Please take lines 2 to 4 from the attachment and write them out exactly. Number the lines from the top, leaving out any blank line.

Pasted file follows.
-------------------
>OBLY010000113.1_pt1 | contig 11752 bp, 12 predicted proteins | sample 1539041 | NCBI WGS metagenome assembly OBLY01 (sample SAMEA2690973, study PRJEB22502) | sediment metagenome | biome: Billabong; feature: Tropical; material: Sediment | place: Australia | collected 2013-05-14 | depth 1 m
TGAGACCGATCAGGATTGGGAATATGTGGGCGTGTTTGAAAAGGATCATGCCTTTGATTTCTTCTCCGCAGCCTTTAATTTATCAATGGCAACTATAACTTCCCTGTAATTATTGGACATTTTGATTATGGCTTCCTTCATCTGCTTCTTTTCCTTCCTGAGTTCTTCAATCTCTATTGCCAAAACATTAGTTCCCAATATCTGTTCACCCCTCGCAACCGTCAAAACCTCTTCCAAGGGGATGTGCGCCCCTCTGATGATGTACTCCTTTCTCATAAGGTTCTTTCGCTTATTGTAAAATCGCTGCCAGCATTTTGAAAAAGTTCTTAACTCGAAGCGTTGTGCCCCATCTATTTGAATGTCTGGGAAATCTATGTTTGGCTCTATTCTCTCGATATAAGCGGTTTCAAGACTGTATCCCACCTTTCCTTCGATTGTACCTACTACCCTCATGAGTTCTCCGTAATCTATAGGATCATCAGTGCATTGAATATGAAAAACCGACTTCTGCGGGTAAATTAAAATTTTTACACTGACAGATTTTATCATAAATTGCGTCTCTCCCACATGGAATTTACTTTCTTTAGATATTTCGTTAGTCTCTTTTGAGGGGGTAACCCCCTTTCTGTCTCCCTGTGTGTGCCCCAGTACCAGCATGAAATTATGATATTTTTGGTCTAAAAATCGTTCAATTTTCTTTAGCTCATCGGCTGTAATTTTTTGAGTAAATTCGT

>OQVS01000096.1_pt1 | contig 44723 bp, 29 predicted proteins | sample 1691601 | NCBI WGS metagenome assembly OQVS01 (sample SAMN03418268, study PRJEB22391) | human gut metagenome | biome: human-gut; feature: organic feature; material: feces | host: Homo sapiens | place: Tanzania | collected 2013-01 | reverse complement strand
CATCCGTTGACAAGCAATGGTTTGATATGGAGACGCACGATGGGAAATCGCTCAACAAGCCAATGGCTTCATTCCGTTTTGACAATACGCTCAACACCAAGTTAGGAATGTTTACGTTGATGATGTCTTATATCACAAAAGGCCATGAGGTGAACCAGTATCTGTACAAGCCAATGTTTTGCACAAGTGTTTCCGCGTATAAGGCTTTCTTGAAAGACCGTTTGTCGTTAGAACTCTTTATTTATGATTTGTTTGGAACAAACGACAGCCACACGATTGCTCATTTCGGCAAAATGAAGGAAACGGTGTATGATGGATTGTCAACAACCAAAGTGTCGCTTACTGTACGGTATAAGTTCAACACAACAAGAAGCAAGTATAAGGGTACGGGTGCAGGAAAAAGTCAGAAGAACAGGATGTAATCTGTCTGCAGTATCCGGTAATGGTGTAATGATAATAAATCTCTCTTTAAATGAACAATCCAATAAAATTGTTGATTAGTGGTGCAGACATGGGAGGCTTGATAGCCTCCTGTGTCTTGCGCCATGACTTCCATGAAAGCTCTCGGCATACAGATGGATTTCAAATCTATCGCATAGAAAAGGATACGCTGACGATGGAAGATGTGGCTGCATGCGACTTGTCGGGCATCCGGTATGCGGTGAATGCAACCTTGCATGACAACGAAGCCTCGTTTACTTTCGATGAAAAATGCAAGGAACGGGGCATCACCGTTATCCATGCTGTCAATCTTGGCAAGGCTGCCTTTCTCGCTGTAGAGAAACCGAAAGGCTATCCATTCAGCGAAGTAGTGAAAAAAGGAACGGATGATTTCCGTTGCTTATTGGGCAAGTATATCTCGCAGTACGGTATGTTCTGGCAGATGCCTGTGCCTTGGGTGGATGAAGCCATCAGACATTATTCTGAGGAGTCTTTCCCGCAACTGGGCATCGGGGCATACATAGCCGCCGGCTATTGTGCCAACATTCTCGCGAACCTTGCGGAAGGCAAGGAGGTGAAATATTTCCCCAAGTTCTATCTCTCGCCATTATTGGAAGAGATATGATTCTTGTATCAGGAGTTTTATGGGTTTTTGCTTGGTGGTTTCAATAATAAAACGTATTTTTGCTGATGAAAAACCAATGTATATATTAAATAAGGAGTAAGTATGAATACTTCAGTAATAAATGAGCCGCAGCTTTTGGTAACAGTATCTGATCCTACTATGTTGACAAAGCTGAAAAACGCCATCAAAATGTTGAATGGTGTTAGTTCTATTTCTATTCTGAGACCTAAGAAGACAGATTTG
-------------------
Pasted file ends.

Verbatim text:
TGAGACCGATCAGGATTGGGAATATGTGGGCGTGTTTGAAAAGGATCATGCCTTTGATTTCTTCTCCGCAGCCTTTAATTTATCAATGGCAACTATAACTTCCCTGTAATTATTGGACATTTTGATTATGGCTTCCTTCATCTGCTTCTTTTCCTTCCTGAGTTCTTCAATCTCTATTGCCAAAACATTAGTTCCCAATATCTGTTCACCCCTCGCAACCGTCAAAACCTCTTCCAAGGGGATGTGCGCCCCTCTGATGATGTACTCCTTTCTCATAAGGTTCTTTCGCTTATTGTAAAATCGCTGCCAGCATTTTGAAAAAGTTCTTAACTCGAAGCGTTGTGCCCCATCTATTTGAATGTCTGGGAAATCTATGTTTGGCTCTATTCTCTCGATATAAGCGGTTTCAAGACTGTATCCCACCTTTCCTTCGATTGTACCTACTACCCTCATGAGTTCTCCGTAATCTATAGGATCATCAGTGCATTGAATATGAAAAACCGACTTCTGCGGGTAAATTAAAATTTTTACACTGACAGATTTTATCATAAATTGCGTCTCTCCCACATGGAATTTACTTTCTTTAGATATTTCGTTAGTCTCTTTTGAGGGGGTAACCCCCTTTCTGTCTCCCTGTGTGTGCCCCAGTACCAGCATGAAATTATGATATTTTTGGTCTAAAAATCGTTCAATTTTCTTTAGCTCATCGGCTGTAATTTTTTGAGTAAATTCGT

>OQVS01000096.1_pt1 | contig 44723 bp, 29 predicted proteins | sample 1691601 | NCBI WGS metagenome assembly OQVS01 (sample SAMN03418268, study PRJEB22391) | human gut metagenome | biome: human-gut; feature: organic feature; material: feces | host: Homo sapiens | place: Tanzania | collected 2013-01 | reverse complement strand
CATCCGTTGACAAGCAATGGTTTGATATGGAGACGCACGATGGGAAATCGCTCAACAAGCCAATGGCTTCATTCCGTTTTGACAATACGCTCAACACCAAGTTAGGAATGTTTACGTTGATGATGTCTTATATCACAAAAGGCCATGAGGTGAACCAGTATCTGTACAAGCCAATGTTTTGCACAAGTGTTTCCGCGTATAAGGCTTTCTTGAAAGACCGTTTGTCGTTAGAACTCTTTATTTATGATTTGTTTGGAACAAACGACAGCCACACGATTGCTCATTTCGGCAAAATGAAGGAAACGGTGTATGATGGATTGTCAACAACCAAAGTGTCGCTTACTGTACGGTATAAGTTCAACACAACAAGAAGCAAGTATAAGGGTACGGGTGCAGGAAAAAGTCAGAAGAACAGGATGTAATCTGTCTGCAGTATCCGGTAATGGTGTAATGATAATAAATCTCTCTTTAAATGAACAATCCAATAAAATTGTTGATTAGTGGTGCAGACATGGGAGGCTTGATAGCCTCCTGTGTCTTGCGCCATGACTTCCATGAAAGCTCTCGGCATACAGATGGATTTCAAATCTATCGCATAGAAAAGGATACGCTGACGATGGAAGATGTGGCTGCATGCGACTTGTCGGGCATCCGGTATGCGGTGAATGCAACCTTGCATGACAACGAAGCCTCGTTTACTTTCGATGAAAAATGCAAGGAACGGGGCATCACCGTTATCCATGCTGTCAATCTTGGCAAGGCTGCCTTTCTCGCTGTAGAGAAACCGAAAGGCTATCCATTCAGCGAAGTAGTGAAAAAAGGAACGGATGATTTCCGTTGCTTATTGGGCAAGTATATCTCGCAGTACGGTATGTTCTGGCAGATGCCTGTGCCTTGGGTGGATGAAGCCATCAGACATTATTCTGAGGAGTCTTTCCCGCAACTGGGCATCGGGGCATACATAGCCGCCGGCTATTGTGCCAACATTCTCGCGAACCTTGCGGAAGGCAAGGAGGTGAAATATTTCCCCAAGTTCTATCTCTCGCCATTATTGGAAGAGATATGATTCTTGTATCAGGAGTTTTATGGGTTTTTGCTTGGTGGTTTCAATAATAAAACGTATTTTTGCTGATGAAAAACCAATGTATATATTAAATAAGGAGTAAGTATGAATACTTCAGTAATAAATGAGCCGCAGCTTTTGGTAACAGTATCTGATCCTACTATGTTGACAAAGCTGAAAAACGCCATCAAAATGTTGAATGGTGTTAGTTCTATTTCTATTCTGAGACCTAAGAAGACAGATTTG